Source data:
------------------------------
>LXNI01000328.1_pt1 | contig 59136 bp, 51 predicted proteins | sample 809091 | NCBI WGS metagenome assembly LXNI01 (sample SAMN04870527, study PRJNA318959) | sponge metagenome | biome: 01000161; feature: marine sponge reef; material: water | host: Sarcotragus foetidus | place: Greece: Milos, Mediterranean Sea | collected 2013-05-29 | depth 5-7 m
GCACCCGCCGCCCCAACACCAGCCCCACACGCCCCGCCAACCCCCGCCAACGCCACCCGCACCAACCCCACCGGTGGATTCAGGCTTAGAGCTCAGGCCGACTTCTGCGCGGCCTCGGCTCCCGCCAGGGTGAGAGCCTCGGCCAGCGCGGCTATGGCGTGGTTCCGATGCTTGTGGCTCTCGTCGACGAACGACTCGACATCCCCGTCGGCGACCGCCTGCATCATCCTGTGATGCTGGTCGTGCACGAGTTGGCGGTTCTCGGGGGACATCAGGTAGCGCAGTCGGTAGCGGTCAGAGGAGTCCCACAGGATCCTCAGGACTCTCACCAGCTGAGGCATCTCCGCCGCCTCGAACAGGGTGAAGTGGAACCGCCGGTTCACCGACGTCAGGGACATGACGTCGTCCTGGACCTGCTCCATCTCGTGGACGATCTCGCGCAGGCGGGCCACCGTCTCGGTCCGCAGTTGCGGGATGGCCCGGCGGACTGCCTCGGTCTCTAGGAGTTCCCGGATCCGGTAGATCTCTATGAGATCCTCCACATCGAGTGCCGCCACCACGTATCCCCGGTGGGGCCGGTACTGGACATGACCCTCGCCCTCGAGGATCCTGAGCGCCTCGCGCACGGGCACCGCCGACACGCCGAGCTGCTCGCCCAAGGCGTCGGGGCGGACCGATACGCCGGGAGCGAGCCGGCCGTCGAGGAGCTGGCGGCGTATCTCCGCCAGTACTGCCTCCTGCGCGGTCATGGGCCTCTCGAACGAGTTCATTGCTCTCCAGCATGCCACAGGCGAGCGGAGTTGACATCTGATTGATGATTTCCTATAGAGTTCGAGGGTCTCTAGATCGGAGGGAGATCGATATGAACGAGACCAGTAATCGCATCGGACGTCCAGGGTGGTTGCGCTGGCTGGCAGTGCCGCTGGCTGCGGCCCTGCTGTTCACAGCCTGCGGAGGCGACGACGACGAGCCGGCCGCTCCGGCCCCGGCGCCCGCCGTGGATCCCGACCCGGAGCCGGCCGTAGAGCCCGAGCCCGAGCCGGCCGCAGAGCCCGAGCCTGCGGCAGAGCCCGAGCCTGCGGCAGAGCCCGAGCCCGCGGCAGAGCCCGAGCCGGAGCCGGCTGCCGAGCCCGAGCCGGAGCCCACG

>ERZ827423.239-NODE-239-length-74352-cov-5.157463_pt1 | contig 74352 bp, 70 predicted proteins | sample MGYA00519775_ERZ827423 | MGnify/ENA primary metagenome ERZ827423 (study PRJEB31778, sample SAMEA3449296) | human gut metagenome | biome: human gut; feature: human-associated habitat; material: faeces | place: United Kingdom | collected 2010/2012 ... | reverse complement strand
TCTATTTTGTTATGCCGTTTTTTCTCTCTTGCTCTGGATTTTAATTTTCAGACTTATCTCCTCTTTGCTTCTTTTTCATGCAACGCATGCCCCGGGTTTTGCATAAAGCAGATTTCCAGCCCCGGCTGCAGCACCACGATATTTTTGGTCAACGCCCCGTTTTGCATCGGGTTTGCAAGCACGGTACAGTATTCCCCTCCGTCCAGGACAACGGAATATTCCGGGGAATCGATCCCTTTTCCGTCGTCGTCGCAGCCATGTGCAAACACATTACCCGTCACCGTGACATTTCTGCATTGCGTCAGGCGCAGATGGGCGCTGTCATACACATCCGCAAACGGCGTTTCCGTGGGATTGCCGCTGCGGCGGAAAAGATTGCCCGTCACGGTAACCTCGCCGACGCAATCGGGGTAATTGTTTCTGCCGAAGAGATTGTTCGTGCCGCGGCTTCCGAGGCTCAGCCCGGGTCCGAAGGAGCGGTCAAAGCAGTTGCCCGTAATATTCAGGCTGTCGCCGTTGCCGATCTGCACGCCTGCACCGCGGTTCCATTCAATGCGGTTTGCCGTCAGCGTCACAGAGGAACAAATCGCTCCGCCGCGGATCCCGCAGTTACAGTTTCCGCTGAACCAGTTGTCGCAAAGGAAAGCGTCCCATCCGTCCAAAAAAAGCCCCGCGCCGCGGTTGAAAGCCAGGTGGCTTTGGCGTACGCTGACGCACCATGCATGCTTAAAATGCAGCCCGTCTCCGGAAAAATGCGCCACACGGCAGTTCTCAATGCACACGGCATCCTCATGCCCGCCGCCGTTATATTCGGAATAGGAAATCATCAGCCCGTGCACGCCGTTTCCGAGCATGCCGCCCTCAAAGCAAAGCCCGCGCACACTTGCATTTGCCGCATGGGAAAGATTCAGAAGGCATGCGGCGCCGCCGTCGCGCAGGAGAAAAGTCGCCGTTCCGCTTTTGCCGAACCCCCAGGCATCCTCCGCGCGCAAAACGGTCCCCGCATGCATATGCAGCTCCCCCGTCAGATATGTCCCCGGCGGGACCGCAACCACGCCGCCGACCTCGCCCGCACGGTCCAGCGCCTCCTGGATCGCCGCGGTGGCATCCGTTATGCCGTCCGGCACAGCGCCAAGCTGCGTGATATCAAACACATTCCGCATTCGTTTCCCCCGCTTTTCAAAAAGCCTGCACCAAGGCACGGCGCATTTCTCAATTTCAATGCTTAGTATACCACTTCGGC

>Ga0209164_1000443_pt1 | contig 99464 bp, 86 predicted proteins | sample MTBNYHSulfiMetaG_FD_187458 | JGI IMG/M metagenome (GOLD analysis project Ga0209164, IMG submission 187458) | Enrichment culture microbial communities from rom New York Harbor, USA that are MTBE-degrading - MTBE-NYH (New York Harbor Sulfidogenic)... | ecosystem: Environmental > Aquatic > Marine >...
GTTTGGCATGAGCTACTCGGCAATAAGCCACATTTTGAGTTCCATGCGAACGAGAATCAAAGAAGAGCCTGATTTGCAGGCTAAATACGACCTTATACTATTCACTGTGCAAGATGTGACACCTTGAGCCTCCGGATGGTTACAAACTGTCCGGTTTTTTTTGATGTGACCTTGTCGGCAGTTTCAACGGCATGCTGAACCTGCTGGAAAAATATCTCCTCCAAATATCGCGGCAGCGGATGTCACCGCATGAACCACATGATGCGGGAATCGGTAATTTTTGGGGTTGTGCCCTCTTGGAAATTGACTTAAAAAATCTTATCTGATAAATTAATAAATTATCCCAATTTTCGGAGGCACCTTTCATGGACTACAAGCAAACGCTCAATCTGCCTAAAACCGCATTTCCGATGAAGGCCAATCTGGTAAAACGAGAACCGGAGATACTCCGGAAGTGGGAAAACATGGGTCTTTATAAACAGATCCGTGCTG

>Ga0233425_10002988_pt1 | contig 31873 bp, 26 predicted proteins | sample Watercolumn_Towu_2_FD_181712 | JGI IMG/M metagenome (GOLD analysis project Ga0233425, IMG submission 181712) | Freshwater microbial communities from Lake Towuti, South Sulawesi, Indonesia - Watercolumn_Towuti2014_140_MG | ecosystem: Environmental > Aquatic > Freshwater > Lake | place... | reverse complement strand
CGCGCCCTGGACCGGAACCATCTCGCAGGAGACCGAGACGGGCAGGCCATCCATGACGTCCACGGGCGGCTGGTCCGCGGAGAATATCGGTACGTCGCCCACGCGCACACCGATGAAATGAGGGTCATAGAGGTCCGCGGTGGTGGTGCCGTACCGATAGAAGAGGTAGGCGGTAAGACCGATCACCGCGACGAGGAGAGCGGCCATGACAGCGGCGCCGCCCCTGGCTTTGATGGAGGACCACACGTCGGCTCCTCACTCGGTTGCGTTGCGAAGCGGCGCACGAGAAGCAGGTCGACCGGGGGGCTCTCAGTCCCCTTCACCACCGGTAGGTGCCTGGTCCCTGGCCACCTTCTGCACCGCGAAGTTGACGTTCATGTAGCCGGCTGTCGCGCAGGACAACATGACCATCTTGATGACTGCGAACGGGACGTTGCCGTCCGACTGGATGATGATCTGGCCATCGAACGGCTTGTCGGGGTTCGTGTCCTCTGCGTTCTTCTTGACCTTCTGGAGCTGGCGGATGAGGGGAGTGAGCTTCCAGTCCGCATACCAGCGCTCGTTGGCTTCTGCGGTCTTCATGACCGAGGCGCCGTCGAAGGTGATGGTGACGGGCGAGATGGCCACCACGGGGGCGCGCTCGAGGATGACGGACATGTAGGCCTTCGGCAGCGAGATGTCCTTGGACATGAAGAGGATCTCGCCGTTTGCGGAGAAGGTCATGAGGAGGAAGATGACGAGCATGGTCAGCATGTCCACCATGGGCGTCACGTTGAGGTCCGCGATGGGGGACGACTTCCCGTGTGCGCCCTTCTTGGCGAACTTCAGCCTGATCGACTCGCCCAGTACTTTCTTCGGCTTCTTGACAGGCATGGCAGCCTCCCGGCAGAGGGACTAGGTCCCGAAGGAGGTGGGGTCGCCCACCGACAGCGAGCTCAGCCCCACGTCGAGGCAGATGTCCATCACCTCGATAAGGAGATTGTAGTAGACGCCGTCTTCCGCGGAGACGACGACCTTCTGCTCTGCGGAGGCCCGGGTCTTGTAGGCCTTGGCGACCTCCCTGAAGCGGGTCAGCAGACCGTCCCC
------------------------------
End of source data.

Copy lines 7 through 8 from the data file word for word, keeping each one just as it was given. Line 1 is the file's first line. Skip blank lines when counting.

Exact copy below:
>Ga0233425_10002988_pt1 | contig 31873 bp, 26 predicted proteins | sample Watercolumn_Towu_2_FD_181712 | JGI IMG/M metagenome (GOLD analysis project Ga0233425, IMG submission 181712) | Freshwater microbial communities from Lake Towuti, South Sulawesi, Indonesia - Watercolumn_Towuti2014_140_MG | ecosystem: Environmental > Aquatic > Freshwater > Lake | place... | reverse complement strand
CGCGCCCTGGACCGGAACCATCTCGCAGGAGACCGAGACGGGCAGGCCATCCATGACGTCCACGGGCGGCTGGTCCGCGGAGAATATCGGTACGTCGCCCACGCGCACACCGATGAAATGAGGGTCATAGAGGTCCGCGGTGGTGGTGCCGTACCGATAGAAGAGGTAGGCGGTAAGACCGATCACCGCGACGAGGAGAGCGGCCATGACAGCGGCGCCGCCCCTGGCTTTGATGGAGGACCACACGTCGGCTCCTCACTCGGTTGCGTTGCGAAGCGGCGCACGAGAAGCAGGTCGACCGGGGGGCTCTCAGTCCCCTTCACCACCGGTAGGTGCCTGGTCCCTGGCCACCTTCTGCACCGCGAAGTTGACGTTCATGTAGCCGGCTGTCGCGCAGGACAACATGACCATCTTGATGACTGCGAACGGGACGTTGCCGTCCGACTGGATGATGATCTGGCCATCGAACGGCTTGTCGGGGTTCGTGTCCTCTGCGTTCTTCTTGACCTTCTGGAGCTGGCGGATGAGGGGAGTGAGCTTCCAGTCCGCATACCAGCGCTCGTTGGCTTCTGCGGTCTTCATGACCGAGGCGCCGTCGAAGGTGATGGTGACGGGCGAGATGGCCACCACGGGGGCGCGCTCGAGGATGACGGACATGTAGGCCTTCGGCAGCGAGATGTCCTTGGACATGAAGAGGATCTCGCCGTTTGCGGAGAAGGTCATGAGGAGGAAGATGACGAGCATGGTCAGCATGTCCACCATGGGCGTCACGTTGAGGTCCGCGATGGGGGACGACTTCCCGTGTGCGCCCTTCTTGGCGAACTTCAGCCTGATCGACTCGCCCAGTACTTTCTTCGGCTTCTTGACAGGCATGGCAGCCTCCCGGCAGAGGGACTAGGTCCCGAAGGAGGTGGGGTCGCCCACCGACAGCGAGCTCAGCCCCACGTCGAGGCAGATGTCCATCACCTCGATAAGGAGATTGTAGTAGACGCCGTCTTCCGCGGAGACGACGACCTTCTGCTCTGCGGAGGCCCGGGTCTTGTAGGCCTTGGCGACCTCCCTGAAGCGGGTCAGCAGACCGTCCCC